Updated March 5, 2019
Although it might sound old-fashioned or romantic, doing needlepoint by candlelight or oil lamp is probably not a good idea. And if you are stitching on fine mesh canvas or are older, stitching under the light of a table lamp might also be a bad idea.
In many ways, I’m lucky because my stitching chair is in a room with lots of natural, but indirect, light, so I can easily see my needlepoint in its true colors without a lamp during the day. But even so, often you have little or no control over the light in a classroom or at a shop.
For many stitchers the solution is to get a specialized lamp for stitching. These break down into basically three types — magnifying lamps, “true color” lamps, and task lamps.
Task Lighting and Magnifiers
Task lamps have been around the longest. These are small lamps which send a bright light onto a small focused area. Tensor lights were one of the early popular kinds of these lamps. In fact, if you have a tensor light, it would work well for needlepoint. Book lights are another possible choice. The battery-operated ones are especially good if you may not be near an outlet. Just clip it onto your frame.
Probably the most popular choice for task lighting are the hobby lights made by companies like Dazor and Mighty Bright. Both these companies also make lights with magnifiers attached to them. The lamps are small, can collapse, clamp onto your needlepoint, or sit on the table next to the stitching. Remember though that if you are buying a lamp to take to classes, make sure it is battery-operated. Some organizations do not allow lamps with cords and other locations may not have plugs nearby.
A tip from the folks in my ANG Chapter: use felt bags to cover the lamp itself and the magnifier. You can make or buy bags like this, but one lady uses the purple bags Chivas Regal whisky comes in.
But perhaps you don’t have a table nearby. ASF Lightware makes lamps and magnifying lamps which hang around your neck. These kind of lamps are particularly popular with those hobbies which have lots of miniature work like dollhouse making and model railroading.
I use and like ASF’s Beam n’ Read for my needlepoint. You can read my review of it here.
“True Color” Lighting
Good as task lights are, they change the colors of your work, making them different than daylight. You may not have noticed it at home, but remember those make-up lights which had the different filters for different kinds of lights? They were doing the same thing.
Daylight is naturally bluish in most parts of the United States. Fluorescent lights cast a green tone. Lighting in your home is pinkish. These overtones of the lights can dramatically change the colors of threads, sometimes so badly that two shades which looked like they go together in the store, don’t match when you get them home.
If this is a concern, then you need to consider getting lighting which mimics sunlight. Ott Lite makes task lighting with true color bulbs. The bulbs in these lamps are fluorescent and they are covered with a film which makes them look like daylight.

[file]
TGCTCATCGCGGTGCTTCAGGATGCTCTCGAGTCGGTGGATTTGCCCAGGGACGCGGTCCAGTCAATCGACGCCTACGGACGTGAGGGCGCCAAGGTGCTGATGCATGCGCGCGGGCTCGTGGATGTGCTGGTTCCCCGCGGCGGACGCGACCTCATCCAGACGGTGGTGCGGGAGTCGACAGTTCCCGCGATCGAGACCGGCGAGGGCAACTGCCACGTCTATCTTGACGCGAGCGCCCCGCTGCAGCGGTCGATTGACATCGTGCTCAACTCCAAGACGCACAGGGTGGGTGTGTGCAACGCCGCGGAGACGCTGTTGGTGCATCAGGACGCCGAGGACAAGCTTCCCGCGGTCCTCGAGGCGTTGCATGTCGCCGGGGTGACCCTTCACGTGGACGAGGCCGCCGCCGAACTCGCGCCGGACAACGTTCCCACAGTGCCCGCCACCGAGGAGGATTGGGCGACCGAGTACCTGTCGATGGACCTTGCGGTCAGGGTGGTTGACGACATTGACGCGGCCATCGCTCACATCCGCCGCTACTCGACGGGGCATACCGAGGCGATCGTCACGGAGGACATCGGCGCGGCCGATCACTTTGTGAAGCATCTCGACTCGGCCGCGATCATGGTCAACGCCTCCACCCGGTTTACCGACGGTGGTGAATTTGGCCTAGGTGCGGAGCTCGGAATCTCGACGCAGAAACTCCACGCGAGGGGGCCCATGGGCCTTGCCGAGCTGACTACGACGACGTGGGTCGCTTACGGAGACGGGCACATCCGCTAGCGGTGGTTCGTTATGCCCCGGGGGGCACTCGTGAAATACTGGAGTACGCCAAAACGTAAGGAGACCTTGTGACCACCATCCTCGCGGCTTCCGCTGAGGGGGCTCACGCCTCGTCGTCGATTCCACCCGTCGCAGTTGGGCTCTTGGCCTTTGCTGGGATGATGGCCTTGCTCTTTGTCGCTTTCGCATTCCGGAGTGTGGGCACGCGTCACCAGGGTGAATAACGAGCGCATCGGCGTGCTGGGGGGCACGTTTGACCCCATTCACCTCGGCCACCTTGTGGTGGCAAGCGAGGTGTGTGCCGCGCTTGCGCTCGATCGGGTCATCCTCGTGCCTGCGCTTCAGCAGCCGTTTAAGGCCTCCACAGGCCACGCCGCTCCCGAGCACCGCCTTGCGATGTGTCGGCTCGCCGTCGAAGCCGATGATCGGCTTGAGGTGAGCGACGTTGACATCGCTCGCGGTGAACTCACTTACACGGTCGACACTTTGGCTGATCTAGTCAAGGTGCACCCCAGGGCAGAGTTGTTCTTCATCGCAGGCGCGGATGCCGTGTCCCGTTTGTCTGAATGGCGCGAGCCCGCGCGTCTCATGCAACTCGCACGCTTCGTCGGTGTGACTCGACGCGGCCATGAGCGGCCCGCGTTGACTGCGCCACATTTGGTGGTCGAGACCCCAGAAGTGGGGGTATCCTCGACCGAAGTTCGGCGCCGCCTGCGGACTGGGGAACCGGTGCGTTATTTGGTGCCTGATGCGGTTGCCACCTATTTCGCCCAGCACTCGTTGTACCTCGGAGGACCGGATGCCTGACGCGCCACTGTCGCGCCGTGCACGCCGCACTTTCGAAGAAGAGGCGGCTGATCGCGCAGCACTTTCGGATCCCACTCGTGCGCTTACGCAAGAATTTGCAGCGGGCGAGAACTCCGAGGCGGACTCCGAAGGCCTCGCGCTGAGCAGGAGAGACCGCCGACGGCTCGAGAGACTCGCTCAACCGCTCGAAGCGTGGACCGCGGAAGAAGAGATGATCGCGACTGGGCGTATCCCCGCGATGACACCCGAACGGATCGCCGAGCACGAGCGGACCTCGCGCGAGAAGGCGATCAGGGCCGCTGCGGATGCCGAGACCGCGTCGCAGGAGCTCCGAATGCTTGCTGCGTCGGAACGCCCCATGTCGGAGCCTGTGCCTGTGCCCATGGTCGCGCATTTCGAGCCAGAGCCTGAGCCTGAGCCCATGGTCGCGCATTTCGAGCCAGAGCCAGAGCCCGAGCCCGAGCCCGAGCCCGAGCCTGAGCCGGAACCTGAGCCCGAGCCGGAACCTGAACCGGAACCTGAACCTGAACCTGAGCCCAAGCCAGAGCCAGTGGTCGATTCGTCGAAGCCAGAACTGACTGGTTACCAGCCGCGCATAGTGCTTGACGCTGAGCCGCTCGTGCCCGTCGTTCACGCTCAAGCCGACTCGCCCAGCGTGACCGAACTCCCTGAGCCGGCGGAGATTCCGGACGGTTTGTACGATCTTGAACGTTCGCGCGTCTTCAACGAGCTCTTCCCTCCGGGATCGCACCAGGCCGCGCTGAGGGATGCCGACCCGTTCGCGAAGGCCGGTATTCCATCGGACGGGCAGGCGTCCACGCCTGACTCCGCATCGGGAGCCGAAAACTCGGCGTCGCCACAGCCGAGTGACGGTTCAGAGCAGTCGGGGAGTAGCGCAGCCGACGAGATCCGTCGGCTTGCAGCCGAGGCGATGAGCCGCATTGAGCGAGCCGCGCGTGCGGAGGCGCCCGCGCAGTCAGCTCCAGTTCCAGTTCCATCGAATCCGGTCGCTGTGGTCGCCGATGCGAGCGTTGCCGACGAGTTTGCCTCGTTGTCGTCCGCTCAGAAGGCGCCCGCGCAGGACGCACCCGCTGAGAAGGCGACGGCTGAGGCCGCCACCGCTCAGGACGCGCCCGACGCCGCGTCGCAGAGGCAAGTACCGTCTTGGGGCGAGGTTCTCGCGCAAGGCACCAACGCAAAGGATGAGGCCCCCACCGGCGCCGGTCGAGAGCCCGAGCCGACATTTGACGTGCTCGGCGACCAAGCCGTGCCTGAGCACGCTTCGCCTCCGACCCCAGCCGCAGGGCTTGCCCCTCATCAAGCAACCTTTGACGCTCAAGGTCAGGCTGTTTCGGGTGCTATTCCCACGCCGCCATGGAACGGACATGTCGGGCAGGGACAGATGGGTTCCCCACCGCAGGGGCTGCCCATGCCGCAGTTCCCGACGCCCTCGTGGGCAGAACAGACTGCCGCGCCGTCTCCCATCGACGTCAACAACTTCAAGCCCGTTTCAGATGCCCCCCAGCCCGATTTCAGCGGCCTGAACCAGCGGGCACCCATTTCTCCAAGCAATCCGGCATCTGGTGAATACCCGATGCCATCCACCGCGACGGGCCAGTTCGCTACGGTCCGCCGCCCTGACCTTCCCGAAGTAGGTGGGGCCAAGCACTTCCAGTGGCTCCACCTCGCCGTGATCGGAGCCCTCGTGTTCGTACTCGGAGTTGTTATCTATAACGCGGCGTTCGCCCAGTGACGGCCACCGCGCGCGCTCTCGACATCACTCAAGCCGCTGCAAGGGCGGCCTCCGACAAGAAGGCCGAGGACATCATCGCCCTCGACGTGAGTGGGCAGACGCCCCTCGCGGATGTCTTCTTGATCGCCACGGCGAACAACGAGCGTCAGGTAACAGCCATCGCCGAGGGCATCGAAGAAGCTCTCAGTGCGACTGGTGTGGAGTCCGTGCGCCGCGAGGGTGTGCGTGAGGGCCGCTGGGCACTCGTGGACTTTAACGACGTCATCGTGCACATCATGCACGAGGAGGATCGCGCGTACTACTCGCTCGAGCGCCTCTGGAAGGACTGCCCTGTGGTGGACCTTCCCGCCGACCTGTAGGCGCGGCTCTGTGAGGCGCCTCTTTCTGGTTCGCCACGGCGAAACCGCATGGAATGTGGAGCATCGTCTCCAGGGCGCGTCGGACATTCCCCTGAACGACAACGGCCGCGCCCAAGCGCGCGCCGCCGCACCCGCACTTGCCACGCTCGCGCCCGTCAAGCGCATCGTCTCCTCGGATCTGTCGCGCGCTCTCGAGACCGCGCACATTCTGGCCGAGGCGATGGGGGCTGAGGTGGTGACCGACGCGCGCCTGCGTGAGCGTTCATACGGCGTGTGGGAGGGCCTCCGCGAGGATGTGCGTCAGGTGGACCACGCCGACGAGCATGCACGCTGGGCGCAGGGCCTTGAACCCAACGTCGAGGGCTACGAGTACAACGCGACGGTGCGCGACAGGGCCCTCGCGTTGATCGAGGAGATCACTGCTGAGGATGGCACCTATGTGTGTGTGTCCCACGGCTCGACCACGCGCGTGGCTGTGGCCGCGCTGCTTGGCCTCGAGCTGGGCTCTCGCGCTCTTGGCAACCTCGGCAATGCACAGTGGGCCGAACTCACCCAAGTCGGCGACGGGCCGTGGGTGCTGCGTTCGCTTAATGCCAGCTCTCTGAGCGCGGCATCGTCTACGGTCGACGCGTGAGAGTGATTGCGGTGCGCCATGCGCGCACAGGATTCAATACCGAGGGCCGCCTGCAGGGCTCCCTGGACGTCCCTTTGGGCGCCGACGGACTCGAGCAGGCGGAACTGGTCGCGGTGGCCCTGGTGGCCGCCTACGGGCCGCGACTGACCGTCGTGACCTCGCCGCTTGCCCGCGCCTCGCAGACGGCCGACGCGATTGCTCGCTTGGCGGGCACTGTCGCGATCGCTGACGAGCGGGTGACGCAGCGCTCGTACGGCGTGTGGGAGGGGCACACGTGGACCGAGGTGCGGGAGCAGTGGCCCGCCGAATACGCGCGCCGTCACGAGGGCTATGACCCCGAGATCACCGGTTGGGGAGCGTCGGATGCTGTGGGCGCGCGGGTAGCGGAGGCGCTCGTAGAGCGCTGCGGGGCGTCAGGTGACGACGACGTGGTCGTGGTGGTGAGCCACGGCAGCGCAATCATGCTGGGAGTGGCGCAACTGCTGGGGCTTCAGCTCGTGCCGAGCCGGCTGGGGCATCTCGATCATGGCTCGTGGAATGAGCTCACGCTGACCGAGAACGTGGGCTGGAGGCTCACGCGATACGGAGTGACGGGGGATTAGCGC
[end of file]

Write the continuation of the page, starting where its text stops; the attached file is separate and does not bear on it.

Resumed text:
Because of the fluorescent bulbs and the associated flickering, these lights can be difficult for many people to use (like me). True color lights and bulbs are becoming more common. Several companies make them, including Stella. Daylight bulbs can be much more expensive than regular lightbulbs.
Lighting in Strange Situations
If you are like me, you carry your needlepoint everywhere and will do it anyplace. So sometimes you want to stitch where the lights are bad — airplanes, hotel rooms, outside. There are some simple solutions to make it easier to see when you stitch in these kind of locations.
Hotel Rooms: The lightbulbs in hotel rooms are never very strong. So the easy way to fix the problem is to bring along one or two 100 watt bulbs wrapped inside your clothes whenever you travel. Replace the low-wattage bulbs with your bulbs from home. But don’t forget to remove them before you leave.
This is more difficult these days because many hotels us non-standard light bulbs, so a more universal solution is to bring along a clip-on light or a battery-operated light.
Airplanes: Planes do not present the best lighting environment, but they do provide wonderful opportunities to stitch. First, make sure you are stitching something which has high contrast. This is not the place to stitch a dark background on dark canvas, nor is it the place to work on black cloth. Second, make sure you turn on the light above your head, even if it is during the day. If no one is in the seat next to you, turn on that light too.
Outside: Sometimes you have a chance to sit outside and stitch. While this can be pleasant, it can also lead to a bad case of eyestrain. Whenever possible stitch in the shade. You get the benefit of the lovely natural light, but you don’t have the glare of sunlight. If you can’t work in the shade make your own shade by wearing a hat and/or wearing sunglasses or both.